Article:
Jan 22, 2009 David Lang

Organizing Your Reference Tools

���ReferenceTools.jpg (xl, l, m, s)Last week, I went through my Library window and showed you how I organize my Text Modules, my English Tools, and my Greek and Hebrew Tools. I put off going into Reference Tools because there are so many different modules of different kinds. So today we'll tackle Reference Tools.

Remember that these tools are called "reference" tools not because they are "reference works," but because they are organized by verse reference. In other words, Reference tools all follow the book, chapter, and verse order of the Bible or other Text module corpuses. This is where you'll find things like commentaries, study Bibles, translator's notes, critical apparatuses, cross-references, book outlines, etc.

As I've mentioned in previous posts, I find it helpful to group these various kinds of modules together into subfolders. At the same time, I do not place my most-used modules into subfolders, because I don't want to have to dig through a submenu in order to access them. From the screenshot, you can see how I apply those principles to my Reference Tools. First, I leave all of my most-used modern commentaries at the top-level of the menu. I talked at length in my first post about why I have the Expositor's Bible Commentary set as my default commentary. You can see here, however, that I have it in a folder containing other Zondervan commentaries. Note how even though EBC is enclosed in a folder, Accordance still recognizes that it is at the top of my list of reference tools, and therefore uses it whenever I triple-click a verse reference. Beneath EBC, I have other modern commentaries like NIGTC and Word Biblical Commentary.

At 58 volumes, Word is really too big to include in a single module, so we've divided it into two modules containing the Old Testament and New Testament volumes. Because of that, I've grouped them back together in a folder.

By the way, Word just went on sale for a mere $399.00, which works out to be less than $7.00 per volume! Sorry to take a commercial break at this point, but that's an incredible price, and I don't want you to miss it.

Just as I've grouped my Zondervan and Word Commentaries in folders, I've done the same for all the commentaries from InterVarsity Press. I also have all of my classic commentaries like Calvin, Henry, Keil & Delitzsch, etc. grouped together in a folder.

By the way, you can see from my system of organization that I give modern commentaries pride of place. I am not, however, one of those who sees older commentaries as hopelessly outdated. For example, I regard Calvin as one of the most insightful commentators I've ever read. It is not unusual for me to consult modern commentaries on a given passage and come away unsatisfied with any of their interpretations. Then I'll consult Calvin and find that his understanding of the passage is simple, clear, and remarkably insightful. Similarly, I regard Keil & Delitzsch as one of the better Old Testament commentaries available. Don't fall into the trap of chronological snobbery. Older commentaries may not have the benefit of recent scholarship, but I'm continually amazed at how relevant and helpful they can be.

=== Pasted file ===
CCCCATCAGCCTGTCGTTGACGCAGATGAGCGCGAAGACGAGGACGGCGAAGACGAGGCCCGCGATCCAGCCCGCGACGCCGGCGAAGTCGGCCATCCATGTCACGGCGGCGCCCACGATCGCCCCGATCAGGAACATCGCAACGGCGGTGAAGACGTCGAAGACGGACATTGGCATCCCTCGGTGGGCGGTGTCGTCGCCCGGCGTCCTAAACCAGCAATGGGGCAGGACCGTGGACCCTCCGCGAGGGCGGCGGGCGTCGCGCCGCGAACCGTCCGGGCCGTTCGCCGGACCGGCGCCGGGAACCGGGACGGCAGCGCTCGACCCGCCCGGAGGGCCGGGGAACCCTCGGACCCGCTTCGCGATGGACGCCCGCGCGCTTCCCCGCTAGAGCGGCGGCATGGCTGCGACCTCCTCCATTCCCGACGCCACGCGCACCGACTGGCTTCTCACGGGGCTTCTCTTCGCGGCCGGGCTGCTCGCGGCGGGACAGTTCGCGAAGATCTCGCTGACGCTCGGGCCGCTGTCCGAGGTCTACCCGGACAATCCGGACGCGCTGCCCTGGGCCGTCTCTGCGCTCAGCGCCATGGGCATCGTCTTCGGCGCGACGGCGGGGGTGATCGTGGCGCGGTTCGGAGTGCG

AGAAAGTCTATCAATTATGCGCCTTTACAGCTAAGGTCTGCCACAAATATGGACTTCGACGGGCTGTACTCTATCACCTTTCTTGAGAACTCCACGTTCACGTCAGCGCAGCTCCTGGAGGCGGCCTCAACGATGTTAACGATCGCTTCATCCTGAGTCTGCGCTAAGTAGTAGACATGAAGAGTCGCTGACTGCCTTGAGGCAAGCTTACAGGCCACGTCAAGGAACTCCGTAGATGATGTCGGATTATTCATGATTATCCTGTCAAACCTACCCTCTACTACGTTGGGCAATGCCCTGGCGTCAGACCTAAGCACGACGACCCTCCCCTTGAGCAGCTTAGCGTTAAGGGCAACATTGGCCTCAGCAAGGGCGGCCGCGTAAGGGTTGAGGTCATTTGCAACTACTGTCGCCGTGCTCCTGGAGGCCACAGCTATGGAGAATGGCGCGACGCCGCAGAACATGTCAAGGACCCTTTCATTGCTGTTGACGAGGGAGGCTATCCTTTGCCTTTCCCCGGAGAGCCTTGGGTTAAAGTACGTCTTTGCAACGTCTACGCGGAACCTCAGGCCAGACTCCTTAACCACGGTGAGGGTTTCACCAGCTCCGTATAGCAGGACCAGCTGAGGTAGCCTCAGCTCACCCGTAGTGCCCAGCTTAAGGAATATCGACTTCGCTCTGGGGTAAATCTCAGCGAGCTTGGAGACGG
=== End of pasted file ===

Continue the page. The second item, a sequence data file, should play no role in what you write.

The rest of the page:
After the commentaries, I have Outlines, Bible Art, and the MT-LXX Parallel. If I were really organized, I might put these modules into various folders, but since they are each fairly unique, I probably would just end up with three folders (named something like "Literary Structure," "Art," and "Septuagint Studies") containing one module each. Since that would add an unnecessary layer of complexity just for the sake of putting these tools into categories, I've simply left them dangling there below the commentaries.

Next I have folders for the Study Bibles (of which there is no shortage), Critical Apparatuses (of which there is no shortage), and Cross-References. The Word Studies folder contains works like Robertson's Word Pictures in the New Testament, Vincent's Word Studies in the New Testament, and Rogers & Rogers' New Linguistic and Exegetical Key to the Greek New Testament. The Difficult Passages folder is where I've placed IVP's Hard Sayings of the Bible and Zondervan's Encyclopedia of Bible Difficulties. The Notes folder is where I keep all the translator's footnotes associated with various Bible translations.

For convenience sake, I've grouped all of my Jewish Resources together. These include the Jewish Study Bible and JPS Torah Commentary, both of which I could easily have placed with other study Bibles and commentaries. I find the JPS Torah Commentary to be especially helpful, since it often summarizes rabbinic interpretation of a given passage, and because it can help me to see the text from a fresh perspective.

The last folder I have is labeled ExtraBiblical. This is where I place tools which are organized by the reference system of non-Biblical corpuses, such as the Qumran Index, Neusner's translation of the Babylonian Talmud, etc.

As you can see, Reference Tools includes a wide variety of resources, and I've grouped them in a way that makes it relatively easy for me to find the modules I want. The next category of Tools is even more varied, so I'll cover General Tools in an upcoming post.

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Archived Comments

January 22, 2009 11:21 AM
It's great to see the creative ways you come up with to sneak in little teasers of upcoming modules, such as, in this post, the Hermeneia OT Commentary!

David Lang

January 22, 2009 1:56 PM
Oops! I meant to remove all the pre-release modules before taking the screenshot and missed Hermeneia. At least we've already announced that it's coming. Thankfully, I did remember to remove another more secretive project we're working on! ;-)